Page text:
In June 1970, Crosby, Stills, Nash & Young released the protest anthem Ohio. Recorded on May 21 that year, the song documents Neil Young’s outrage at the killing of four students by National Guardsmen during a protest march at Kent State University on May 4. The students’ anger had been directed at president Richard Nixon and his decision to backtrack on his promise to wind down America’s war effort in Vietnam.
In the States, it was now abundantly clear that the era of pushing flowers into the barrels of soldiers’ rifles was over. Being part of the counter culture could get you killed.
Five months after releasing Ohio, Crosby, Stills, Nash & Young put out Our House. The emotional contrast between the primal howl of the former and the ever so slightly smug pipe-and-slippers reportage of the latter was difficult for some to reconcile.
For journalist Barney Hoskyns, “the journey from Ohio back to Our House seemed to sum up a general failure of nerve in the LA music scene”.
In other words, the era that writer Tom Wolfe described as the ‘Me’ Decade had begun. People were less inclined to want to save the planet. It became more about securing your own piece. ‘Four dead in Ohio’ gave way to ‘Our House, is a very very very nice house/With two cats in the yard, life used to be so hard…”
At its heart, Our House is a snapshot of domestic bliss. “In late sixty-eight, early sixty-nine I had taken Joni Mitchell to breakfast on Ventura Boulevard in Los Angeles,” Graham Nash recalls. “After breakfast we were walking back to her car, and we passed an antique store. So we were looking in the window, and Joni saw a small vase she wanted to buy. And it was reasonably cheap, so she bought it.
"It was one of those mornings. It was cold, it was rainy, it was foggy. Just miserable. So, we got in Joni’s car and drove back to our house in Laurel Canyon. We got through the front door and I said: ‘Hey Joni. Why don’t I light a fire and you put some flowers in that vase you bought today?’ So, Joni was outside trying to find some winter flowers for the vase. That meant two things: one, she was not at her piano, and two, I was. Within an hour, Our House was born.”
Nash more or less had the arrangement in that first hour. That’s clear from the achingly sweet demo version included on his 2018 career retrospective Over The Years. He continues: “I got in the studio in Los Angeles with Dallas Taylor, the drummer, and Greg Reeves, our bass player, and I played the song.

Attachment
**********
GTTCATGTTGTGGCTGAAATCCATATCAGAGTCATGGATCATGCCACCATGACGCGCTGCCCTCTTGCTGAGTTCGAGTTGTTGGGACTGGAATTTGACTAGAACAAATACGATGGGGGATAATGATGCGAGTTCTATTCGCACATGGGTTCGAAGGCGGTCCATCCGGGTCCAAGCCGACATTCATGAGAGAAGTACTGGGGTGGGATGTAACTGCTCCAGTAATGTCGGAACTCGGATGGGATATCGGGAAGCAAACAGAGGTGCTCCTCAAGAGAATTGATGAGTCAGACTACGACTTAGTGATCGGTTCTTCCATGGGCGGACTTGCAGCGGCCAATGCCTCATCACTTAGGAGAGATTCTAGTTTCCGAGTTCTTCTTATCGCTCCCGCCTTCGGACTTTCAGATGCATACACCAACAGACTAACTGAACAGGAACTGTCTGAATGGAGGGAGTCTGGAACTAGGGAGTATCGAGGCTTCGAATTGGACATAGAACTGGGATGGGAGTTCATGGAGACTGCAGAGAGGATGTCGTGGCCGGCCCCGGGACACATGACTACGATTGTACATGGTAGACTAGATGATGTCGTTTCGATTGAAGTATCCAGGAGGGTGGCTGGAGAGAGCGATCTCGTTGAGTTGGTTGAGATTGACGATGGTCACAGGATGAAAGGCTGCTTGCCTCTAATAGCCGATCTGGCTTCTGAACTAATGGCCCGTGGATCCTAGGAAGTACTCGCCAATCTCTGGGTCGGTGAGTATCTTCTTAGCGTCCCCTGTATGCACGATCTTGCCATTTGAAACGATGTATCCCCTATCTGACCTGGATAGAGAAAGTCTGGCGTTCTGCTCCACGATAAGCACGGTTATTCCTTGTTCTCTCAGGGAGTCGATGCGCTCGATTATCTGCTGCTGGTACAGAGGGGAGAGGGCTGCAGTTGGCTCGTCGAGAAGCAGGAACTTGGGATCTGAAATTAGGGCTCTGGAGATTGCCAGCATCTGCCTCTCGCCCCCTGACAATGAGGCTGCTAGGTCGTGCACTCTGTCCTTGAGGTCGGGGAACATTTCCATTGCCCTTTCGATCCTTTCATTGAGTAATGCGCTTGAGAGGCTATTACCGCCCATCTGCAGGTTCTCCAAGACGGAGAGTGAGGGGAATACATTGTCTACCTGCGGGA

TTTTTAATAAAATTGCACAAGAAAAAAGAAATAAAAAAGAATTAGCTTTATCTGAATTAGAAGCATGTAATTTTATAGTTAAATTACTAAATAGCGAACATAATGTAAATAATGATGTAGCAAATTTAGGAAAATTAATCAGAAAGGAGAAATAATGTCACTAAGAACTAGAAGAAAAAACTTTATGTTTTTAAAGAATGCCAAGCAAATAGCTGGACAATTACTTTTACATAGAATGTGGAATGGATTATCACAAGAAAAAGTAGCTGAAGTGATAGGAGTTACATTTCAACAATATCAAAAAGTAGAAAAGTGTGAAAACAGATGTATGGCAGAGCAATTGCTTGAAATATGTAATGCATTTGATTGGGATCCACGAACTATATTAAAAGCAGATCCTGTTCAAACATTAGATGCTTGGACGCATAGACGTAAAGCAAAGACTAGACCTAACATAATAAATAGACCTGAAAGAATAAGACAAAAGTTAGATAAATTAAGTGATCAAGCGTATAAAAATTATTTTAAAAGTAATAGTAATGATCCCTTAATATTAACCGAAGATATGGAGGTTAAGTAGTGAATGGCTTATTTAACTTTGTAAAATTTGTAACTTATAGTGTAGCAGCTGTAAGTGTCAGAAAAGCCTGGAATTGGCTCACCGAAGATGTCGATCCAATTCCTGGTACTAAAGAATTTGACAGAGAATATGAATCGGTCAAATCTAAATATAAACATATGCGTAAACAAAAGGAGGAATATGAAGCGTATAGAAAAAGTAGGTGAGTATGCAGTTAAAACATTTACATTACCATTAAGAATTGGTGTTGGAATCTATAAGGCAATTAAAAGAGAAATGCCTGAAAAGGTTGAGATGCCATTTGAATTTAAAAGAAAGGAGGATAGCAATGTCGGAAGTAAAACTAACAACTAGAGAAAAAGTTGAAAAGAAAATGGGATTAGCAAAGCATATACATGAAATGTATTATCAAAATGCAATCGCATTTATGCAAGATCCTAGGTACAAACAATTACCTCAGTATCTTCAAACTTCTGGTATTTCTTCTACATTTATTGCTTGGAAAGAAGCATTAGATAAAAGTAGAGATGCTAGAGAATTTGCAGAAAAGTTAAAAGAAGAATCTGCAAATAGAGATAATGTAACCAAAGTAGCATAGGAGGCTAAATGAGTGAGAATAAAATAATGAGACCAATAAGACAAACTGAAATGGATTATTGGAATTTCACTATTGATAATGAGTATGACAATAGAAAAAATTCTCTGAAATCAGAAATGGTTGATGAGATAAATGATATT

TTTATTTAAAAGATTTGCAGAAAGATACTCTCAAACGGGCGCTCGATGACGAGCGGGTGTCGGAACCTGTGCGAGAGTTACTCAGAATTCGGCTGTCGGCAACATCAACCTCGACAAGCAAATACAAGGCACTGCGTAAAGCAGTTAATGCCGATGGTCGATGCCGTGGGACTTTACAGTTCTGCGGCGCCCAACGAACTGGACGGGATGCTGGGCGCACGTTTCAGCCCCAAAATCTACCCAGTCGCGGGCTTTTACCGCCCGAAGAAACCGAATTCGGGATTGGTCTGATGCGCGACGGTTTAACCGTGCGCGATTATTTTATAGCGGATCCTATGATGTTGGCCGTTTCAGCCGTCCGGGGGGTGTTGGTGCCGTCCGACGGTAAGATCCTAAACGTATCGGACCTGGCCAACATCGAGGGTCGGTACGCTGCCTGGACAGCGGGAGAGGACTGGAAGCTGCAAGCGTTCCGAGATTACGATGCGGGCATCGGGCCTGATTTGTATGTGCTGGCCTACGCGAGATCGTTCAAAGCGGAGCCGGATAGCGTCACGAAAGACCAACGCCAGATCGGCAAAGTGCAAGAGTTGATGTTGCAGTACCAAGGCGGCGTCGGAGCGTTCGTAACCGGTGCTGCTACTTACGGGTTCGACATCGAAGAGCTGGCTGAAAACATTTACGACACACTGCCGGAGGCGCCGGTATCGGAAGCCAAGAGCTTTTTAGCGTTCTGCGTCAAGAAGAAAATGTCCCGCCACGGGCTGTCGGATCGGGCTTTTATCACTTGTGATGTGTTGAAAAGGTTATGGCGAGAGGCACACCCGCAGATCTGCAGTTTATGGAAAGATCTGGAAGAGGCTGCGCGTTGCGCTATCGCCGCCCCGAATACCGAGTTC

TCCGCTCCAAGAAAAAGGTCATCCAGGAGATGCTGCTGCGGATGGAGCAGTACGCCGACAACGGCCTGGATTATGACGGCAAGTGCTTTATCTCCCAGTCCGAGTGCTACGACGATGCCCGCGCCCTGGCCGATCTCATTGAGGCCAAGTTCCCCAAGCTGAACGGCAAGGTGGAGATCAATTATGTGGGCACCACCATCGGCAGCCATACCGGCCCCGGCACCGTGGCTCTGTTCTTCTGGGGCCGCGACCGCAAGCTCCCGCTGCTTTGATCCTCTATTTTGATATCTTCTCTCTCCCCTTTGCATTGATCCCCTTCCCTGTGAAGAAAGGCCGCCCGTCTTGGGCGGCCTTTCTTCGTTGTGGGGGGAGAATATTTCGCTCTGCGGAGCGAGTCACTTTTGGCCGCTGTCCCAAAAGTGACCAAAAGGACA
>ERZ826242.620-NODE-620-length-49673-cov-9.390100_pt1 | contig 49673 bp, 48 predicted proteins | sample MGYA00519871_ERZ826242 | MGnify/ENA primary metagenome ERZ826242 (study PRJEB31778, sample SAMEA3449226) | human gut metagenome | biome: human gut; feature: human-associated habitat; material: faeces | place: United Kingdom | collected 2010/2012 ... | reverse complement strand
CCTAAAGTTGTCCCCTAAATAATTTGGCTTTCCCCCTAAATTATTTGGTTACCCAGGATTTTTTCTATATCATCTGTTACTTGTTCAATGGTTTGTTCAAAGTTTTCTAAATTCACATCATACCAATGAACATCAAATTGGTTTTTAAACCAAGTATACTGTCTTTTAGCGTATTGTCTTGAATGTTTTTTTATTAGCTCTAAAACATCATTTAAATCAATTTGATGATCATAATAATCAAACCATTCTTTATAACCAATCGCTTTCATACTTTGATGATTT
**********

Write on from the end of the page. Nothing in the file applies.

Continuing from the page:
"We went through it a couple of times and we got a great take. So now I’ve got my lead vocal, my piano and the drums and the bass. I overdubbed harpsichord and another piano for a fat sound, then brought it to David [Crosby] and Stephen [Stills] who loved it and sang on it.”
The vocal blend on Our House, has always been CS&N’s USP. Before hooking up to form the first international rock supergroup, Stephen Stills had been a member of Buffalo Springfield, as was Neil Young (who didn’t perform on Our House). The late David Crosby was in The Byrds and Graham Nash was a founding member of British pop group The Hollies. So vocal harmonies were bread and butter to these guys and, Nash didn’t feel the need to direct his bandmates in the studio.
“That’s how much I trusted Stephen and David,” says Nash. “Once I’d done the basic track, I wanted to open it up to them. We have what we call the ‘reality rule’, and it goes like this. If I sit down with a guitar and play a song and they don’t react, you’ll never hear that song again. If I play the song and Crosby says: ‘Oh, I know what I’m going to do in the chorus’, or Stephen goes: ‘I have a great guitar piece for the opening’, then we’re in business. We can only work on stuff that all three of us love.”
One of the sweetest elements of the demo and the final recording is the vocal ‘instrumental’ break.
“Well, we couldn’t quite figure out whether it needed a guitar solo or a harmonica solo,” Nash explains. “We couldn’t think of anything, so we just went ‘la la la la…’”
Nash once claimed he was bored with Our House a mere 24 hours after he recorded it. These days he regards the song from a different perspective. It’s a view that allows him to reconcile its release at the point when America was blowing itself apart.
“It’s about a beautiful moment between a man and a woman. It’s about peace. Even though the times were turbulent, particularly with the Vietnam War, and Civil Rights, two and a half minutes of peace was what we all needed."
This feature originally appeared in Classic Rock 251, in June 2018. Graham Nash tours the US in April. Tickets are available now (opens in new tab).